Is Lake George Frozen Yet? A History of Ice on the Lake
Wondering if Lake George has frozen over yet? Those who look forward to ice fishing or attending the Winter Carnival in a typical year (cancelled for 2021) often ask the LakeGeorge.com staff if the lake will be frozen "enough" while they're here.
We were curious if anyone has been keeping a record of when the average date for ice in and out is, and were pleasantly surprised to discover a couple resources. Between the two, we were able to piece together some interesting stats.
The Warren County Department of Public Works has a record of the freeze over and ice out dates, from winter of 1907 to 1908 up to 2003 to 2004. In addition, the Lake George Association has been keeping a record, and in early 2017 they delved into how often the lake completely freezes and when it typically freezes.
How Often Does the Lake Freeze?
The lake freezes more often than not. Looking at the records, it didn't freeze in only about 10% of the recorded years. The chart at Warren County shows that the lake did not freeze in the following winters: 1919, 1991, 1995, 1997, 1998, 1999, 2001, and 2002. According to the LGA, the lake also did not freeze during the 2012 to 2013 winter, and from 2016 to 2017, it froze so briefly, that it can barely be counted, especially as the ice was not safe in many areas of the lake.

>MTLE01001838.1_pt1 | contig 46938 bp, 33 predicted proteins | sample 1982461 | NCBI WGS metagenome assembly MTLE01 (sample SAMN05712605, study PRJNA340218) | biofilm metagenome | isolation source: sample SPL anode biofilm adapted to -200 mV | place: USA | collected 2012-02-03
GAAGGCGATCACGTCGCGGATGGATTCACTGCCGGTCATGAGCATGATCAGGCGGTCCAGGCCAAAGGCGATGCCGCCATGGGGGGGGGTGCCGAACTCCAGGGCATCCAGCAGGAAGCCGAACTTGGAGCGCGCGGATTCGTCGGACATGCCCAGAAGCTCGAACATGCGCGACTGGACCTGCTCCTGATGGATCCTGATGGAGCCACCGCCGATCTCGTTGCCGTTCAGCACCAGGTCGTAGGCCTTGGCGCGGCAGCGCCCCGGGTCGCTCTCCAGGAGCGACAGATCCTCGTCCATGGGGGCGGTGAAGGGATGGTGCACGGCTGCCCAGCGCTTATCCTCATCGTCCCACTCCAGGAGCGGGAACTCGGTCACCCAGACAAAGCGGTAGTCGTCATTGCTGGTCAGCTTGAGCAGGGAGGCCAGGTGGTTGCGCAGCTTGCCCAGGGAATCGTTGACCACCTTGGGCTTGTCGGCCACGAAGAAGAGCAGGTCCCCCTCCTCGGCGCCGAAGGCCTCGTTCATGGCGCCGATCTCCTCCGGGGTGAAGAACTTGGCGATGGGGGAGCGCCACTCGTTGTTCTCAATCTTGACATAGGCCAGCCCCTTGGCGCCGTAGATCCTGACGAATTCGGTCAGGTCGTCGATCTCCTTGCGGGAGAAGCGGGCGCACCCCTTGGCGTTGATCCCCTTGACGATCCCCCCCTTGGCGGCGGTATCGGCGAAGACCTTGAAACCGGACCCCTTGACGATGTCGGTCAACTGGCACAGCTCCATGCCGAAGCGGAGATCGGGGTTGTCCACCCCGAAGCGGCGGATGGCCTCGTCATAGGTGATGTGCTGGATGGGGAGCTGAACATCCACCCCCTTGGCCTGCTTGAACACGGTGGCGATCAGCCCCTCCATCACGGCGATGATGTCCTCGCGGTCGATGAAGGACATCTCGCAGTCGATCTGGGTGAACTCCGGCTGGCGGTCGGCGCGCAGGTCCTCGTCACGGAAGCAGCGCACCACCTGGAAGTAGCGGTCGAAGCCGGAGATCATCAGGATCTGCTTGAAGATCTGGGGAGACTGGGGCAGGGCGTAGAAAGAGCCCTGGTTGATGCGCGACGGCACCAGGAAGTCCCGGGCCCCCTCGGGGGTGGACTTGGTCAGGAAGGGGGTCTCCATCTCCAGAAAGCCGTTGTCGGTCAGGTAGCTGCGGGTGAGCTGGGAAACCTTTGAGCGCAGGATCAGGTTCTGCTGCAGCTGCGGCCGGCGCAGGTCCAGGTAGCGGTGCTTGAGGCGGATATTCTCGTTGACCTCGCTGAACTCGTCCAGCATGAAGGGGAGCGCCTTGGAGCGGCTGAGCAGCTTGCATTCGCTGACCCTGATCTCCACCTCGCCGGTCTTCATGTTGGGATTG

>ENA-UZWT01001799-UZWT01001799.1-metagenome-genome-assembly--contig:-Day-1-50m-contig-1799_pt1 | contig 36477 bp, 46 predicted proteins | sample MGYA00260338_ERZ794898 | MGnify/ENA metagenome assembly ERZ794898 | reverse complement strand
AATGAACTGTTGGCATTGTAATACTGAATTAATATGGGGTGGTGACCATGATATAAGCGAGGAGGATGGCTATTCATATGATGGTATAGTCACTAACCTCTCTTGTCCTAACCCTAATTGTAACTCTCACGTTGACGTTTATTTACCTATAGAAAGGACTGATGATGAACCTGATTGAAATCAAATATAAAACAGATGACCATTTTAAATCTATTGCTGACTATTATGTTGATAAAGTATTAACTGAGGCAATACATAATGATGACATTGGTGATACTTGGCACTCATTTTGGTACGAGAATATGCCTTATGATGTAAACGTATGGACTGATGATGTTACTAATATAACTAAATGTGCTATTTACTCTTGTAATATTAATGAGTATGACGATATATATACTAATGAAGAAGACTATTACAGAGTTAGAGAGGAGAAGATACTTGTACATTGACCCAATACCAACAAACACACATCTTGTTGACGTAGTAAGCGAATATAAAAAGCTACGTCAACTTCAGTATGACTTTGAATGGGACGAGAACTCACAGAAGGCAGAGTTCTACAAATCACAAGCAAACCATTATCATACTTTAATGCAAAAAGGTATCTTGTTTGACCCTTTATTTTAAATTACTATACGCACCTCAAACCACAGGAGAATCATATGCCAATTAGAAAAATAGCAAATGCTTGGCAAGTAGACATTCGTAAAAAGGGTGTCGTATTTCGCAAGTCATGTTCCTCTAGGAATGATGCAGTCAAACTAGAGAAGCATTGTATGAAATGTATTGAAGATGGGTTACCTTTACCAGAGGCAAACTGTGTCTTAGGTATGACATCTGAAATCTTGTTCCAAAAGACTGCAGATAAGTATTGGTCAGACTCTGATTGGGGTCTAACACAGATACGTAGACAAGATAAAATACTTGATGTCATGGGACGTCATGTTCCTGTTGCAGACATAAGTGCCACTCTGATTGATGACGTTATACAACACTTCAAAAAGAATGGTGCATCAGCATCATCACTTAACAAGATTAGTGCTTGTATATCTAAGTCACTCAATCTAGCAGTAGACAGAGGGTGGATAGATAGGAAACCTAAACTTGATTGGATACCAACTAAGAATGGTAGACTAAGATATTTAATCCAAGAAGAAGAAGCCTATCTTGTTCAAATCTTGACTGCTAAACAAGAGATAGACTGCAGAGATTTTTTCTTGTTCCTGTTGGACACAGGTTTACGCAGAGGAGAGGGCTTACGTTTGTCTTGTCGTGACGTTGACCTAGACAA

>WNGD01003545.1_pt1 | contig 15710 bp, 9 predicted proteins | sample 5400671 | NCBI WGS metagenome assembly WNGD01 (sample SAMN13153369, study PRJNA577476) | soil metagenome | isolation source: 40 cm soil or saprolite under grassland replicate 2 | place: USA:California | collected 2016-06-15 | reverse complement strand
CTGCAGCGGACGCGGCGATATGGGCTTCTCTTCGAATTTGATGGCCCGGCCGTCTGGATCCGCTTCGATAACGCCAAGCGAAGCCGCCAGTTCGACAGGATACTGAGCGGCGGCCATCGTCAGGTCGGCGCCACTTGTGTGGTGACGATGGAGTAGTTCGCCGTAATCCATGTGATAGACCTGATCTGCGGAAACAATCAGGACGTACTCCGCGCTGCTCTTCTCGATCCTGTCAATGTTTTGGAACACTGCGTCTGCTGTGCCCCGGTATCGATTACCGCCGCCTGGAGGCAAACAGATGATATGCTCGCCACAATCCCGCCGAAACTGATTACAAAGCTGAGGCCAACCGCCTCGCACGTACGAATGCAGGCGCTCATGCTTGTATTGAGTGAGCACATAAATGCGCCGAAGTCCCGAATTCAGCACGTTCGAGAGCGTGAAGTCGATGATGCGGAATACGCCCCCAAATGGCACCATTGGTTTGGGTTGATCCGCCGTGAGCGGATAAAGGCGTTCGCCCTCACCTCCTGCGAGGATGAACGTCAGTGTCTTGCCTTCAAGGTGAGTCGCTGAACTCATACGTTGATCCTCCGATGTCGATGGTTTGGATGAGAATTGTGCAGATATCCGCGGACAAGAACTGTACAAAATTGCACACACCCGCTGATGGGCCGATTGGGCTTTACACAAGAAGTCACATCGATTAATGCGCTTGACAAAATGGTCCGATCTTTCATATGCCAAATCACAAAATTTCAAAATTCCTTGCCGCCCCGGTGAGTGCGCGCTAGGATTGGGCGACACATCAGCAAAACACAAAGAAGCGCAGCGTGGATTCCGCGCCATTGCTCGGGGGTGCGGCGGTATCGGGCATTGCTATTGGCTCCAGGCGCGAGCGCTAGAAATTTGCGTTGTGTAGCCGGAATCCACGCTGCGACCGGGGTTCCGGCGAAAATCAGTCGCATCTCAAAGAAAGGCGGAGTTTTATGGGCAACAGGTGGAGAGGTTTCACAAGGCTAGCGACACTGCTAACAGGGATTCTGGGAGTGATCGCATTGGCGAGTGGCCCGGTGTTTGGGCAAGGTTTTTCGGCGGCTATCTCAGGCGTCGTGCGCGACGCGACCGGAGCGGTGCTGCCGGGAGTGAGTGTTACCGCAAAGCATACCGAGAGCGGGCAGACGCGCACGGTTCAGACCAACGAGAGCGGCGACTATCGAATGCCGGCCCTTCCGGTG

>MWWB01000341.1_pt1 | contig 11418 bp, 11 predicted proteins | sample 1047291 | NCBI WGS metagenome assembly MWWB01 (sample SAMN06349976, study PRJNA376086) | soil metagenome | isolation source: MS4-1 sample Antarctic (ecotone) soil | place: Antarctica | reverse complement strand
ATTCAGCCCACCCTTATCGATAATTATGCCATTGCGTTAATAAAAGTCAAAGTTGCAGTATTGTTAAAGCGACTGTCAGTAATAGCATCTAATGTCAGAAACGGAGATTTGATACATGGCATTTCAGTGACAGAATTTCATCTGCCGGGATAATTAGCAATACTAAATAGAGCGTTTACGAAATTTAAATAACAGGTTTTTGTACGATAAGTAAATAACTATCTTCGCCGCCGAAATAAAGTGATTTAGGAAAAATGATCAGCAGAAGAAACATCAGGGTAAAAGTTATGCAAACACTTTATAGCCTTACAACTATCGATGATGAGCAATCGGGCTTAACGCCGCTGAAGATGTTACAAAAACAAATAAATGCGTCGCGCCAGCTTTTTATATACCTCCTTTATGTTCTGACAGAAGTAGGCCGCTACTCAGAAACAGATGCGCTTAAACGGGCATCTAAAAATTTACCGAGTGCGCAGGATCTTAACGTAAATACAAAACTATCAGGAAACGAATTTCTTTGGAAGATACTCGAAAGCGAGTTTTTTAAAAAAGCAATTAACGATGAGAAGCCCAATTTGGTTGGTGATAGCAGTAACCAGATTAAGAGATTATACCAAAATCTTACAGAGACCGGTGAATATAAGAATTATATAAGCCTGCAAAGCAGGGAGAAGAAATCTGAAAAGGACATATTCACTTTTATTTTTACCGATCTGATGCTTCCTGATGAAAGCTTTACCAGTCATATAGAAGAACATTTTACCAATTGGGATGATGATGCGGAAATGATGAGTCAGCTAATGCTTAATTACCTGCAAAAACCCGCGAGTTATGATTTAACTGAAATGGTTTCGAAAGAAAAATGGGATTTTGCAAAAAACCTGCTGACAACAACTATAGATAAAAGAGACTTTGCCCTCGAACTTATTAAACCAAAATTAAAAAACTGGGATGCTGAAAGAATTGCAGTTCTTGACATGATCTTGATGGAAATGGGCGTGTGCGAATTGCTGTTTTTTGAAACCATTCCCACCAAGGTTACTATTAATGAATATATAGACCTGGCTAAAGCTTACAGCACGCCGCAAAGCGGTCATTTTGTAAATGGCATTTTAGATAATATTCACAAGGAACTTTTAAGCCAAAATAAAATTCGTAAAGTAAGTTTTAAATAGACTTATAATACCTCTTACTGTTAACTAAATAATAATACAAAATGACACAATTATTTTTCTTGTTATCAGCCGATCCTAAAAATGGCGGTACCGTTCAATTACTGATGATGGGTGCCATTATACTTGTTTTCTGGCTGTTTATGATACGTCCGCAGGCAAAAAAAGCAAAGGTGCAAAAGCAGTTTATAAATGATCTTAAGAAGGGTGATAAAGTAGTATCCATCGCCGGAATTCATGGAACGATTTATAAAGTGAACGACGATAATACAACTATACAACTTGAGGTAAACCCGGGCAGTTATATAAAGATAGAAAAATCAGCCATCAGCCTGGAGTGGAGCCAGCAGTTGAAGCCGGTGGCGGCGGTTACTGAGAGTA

What Month Does the Lake Typically Freeze?
We can also decipher from the County's chart that the ice typically freezes in January and stays frozen through March or even April. The LGA goes a bit further into this, stating that the ice usually freezes over in the second or fourth week of January. Additionally, it's only frozen over in December five times since record keeping began, and 15 times in February.
If There's No Ice, Does The Winter Carnival Go On As Planned?
In a non-pandemic year, yes! The lake freezes over about 90% of the time, so your odds for events held on the ice are pretty good. Second, when the lake does not freeze, the Winter Carnival adjusts the activities so that they can be enjoyed on land, instead of on the lake's frozen surface, so not a moment of fun is missed.